16 months. I have been breastfeeding my son for just over 16 months. When I was pregnant with him I had hoped that I would be able to breastfeed but I didn’t want to get my hopes up that it would be an easy process. I also didn’t want to set myself up for failure. Breastfeeding is such a personal topic in many ways. It should be respected that women have many different experiences and challenges with breastfeeding and feeding their children in general. While I am not here to get into any arguments about that, I just hope that women can be supported no matter what their choices are. I have heard many different stories from my fellow mamas about how the breastfeeding process was approached with them and their unique situations. Some moms felt immense pressure from nurses to breastfeed when it just wasn’t working and others felt pressure to supplement right away. It is equally as interesting to see how different cultures value or don’t value breastfeeding. While I cannot speak to each individual’s experiences, I can say that is seems as though there is a huge gap when it comes to feeding support for new mothers.
In my experience I was supported in my decision to breastfeed but, at the first opportunity that my child showed signs of cluster feeding the nurse suggested I give some formula so that I could sleep. Fair suggestion, I suppose but, I knew based on what I was hand-expressing that there was colostrum there and enough of it. I refused the formula and proceeded to stay up with my child and feed throughout the night – I mean, he was just born after all, it must be an awfully confusing time leaving a warm and secure place to a chilly hospital room with bright fluorescent lights and beeping sounds all around. He was latching well too. The next day, the next nurse who was in charge of looking after us asked me to hand express some more colostrum and feed my baby with a syringe. She was shocked with the amount I was producing and the formula question was not brought up again and hasn’t really come up since!
Pros and cons
Some may argue that there are no cons to breastfeeding necessarily as it is the absolute best thing you can give your child and you should do so at all costs. Well, I am here to call BULL on that. As someone who exclusively breastfed my son for nearly seven months then breastfed in addition to baby led weaning, breastfeeding does have its cons. This is not to dissuade anyone from breastfeeding because trust me, I am so grateful and feel blessed to have been able to breastfeed for so long but, when your child won’t take a bottle, cluster feeds, and is an all around clingy and boob-obsessed little being, it can take its toll. The other thing that is hard is sleeping. We have defaulted to cosleeping, another thing I was going to keep an open mind about but with breastfeeding and the nature of my child, this is another thing that just seems to work best for us.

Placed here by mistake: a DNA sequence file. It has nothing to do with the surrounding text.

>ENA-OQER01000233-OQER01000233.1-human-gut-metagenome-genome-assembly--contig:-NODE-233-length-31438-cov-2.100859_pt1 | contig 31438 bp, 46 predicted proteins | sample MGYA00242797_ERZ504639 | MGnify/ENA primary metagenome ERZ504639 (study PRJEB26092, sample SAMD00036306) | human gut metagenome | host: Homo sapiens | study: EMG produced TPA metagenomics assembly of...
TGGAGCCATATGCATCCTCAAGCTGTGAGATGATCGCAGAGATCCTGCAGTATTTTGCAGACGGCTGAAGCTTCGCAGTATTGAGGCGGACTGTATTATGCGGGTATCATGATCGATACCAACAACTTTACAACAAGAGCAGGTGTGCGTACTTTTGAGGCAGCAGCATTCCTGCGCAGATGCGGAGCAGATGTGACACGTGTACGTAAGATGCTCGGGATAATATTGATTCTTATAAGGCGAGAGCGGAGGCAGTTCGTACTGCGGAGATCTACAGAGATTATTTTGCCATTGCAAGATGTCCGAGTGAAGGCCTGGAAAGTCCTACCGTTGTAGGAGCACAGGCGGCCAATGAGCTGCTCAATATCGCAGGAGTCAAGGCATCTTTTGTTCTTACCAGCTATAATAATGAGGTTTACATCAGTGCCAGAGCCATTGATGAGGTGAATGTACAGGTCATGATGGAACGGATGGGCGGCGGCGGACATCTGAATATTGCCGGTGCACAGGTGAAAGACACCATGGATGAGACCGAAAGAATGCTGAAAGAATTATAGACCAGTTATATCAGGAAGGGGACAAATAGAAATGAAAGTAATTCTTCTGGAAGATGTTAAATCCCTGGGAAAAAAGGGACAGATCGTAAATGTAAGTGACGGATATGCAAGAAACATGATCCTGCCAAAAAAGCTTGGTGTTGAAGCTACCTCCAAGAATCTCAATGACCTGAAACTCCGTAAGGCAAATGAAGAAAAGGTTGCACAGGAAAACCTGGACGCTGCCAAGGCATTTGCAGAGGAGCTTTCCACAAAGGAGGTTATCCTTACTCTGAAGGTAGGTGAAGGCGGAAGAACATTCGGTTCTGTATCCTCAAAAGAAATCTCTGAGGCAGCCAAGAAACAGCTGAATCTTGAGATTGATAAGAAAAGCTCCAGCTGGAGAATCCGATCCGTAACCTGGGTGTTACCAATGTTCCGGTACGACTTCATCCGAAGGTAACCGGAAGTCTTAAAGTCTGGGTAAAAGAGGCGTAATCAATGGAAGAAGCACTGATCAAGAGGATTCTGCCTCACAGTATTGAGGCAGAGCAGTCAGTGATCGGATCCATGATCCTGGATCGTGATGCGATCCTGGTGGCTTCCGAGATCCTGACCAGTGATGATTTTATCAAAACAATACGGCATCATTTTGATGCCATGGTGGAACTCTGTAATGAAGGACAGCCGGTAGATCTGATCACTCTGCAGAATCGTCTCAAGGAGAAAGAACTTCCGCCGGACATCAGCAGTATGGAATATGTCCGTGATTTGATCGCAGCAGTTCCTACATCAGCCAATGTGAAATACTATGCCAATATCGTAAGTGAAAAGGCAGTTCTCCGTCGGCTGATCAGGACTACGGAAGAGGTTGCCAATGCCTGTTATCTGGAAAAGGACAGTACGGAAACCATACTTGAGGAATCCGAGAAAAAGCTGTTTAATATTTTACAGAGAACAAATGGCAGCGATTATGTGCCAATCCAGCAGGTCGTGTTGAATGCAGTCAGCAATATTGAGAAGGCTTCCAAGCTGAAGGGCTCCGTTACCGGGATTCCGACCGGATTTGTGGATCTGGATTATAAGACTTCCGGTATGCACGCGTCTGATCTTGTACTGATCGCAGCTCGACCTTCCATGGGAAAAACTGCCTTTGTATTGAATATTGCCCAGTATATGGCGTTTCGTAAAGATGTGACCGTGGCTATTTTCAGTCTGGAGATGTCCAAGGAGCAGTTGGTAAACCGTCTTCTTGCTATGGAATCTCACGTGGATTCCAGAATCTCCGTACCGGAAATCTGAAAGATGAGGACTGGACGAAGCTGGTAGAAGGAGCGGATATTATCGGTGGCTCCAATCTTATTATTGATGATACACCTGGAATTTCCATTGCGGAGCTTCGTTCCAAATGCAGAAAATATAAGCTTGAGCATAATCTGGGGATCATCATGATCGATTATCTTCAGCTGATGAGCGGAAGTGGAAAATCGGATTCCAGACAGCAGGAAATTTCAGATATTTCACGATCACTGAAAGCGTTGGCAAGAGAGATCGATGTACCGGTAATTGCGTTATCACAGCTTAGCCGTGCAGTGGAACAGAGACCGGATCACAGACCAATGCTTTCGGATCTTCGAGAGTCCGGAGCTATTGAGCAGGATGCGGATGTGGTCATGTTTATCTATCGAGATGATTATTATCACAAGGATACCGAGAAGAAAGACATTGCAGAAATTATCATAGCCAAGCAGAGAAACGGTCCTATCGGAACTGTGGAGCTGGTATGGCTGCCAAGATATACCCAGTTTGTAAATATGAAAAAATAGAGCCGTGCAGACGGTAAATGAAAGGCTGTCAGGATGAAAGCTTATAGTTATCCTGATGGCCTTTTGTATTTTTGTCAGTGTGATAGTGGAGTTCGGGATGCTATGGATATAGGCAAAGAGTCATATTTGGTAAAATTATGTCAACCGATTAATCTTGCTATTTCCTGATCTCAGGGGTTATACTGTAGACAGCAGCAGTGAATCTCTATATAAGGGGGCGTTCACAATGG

Do what’s best for you and your child
There have been many a night in these last 16 months where I have loathed breastfeeding. Most nights I totally still enjoy this great bonding experience and love the satisfaction it brings to my little man but, some nights are definitely tough. I am not willing to give it up yet and I am letting him lead me in that process. With going back to work we have cut down on the feeds quite a bit but he definitely looks to it as a comfort in the mornings and evenings. We will nurse until he decides to quit or I am unable to but for now, I am just going with the flow.
Mental health and breastfeeding
Something that took me by surprise were the effects breastfeeding can have on mental health for various reasons. The fact that you are in such high demand from your child being the sole person for nourishment can obviously wear a person down. I have heard from many a mama that when they stopped breastfeeding their mental health and postpartum anxiety drastically improved. We have to remember that breastfeeding releases a lot of hormones and changes things greatly for a woman so these are all things to consider and to make others aware of.
It frustrates me to no end to hear of women being told what they are doing is wrong no matter what that is. While I may have my own opinions on certain things, I bear in mind that I don’t know that woman’s individual struggle and what she has endured to simply feed her child. When I hear my friend’s are being called out in a grocery store isle for buying formula but someone doesn’t think I should still be breastfeeding my child at 16 months old, it’s maddening! So in conclusion, I hope that we can just relax, let our babies lead as much as possible and do what is best for us because at the end of the day that’s all that matters.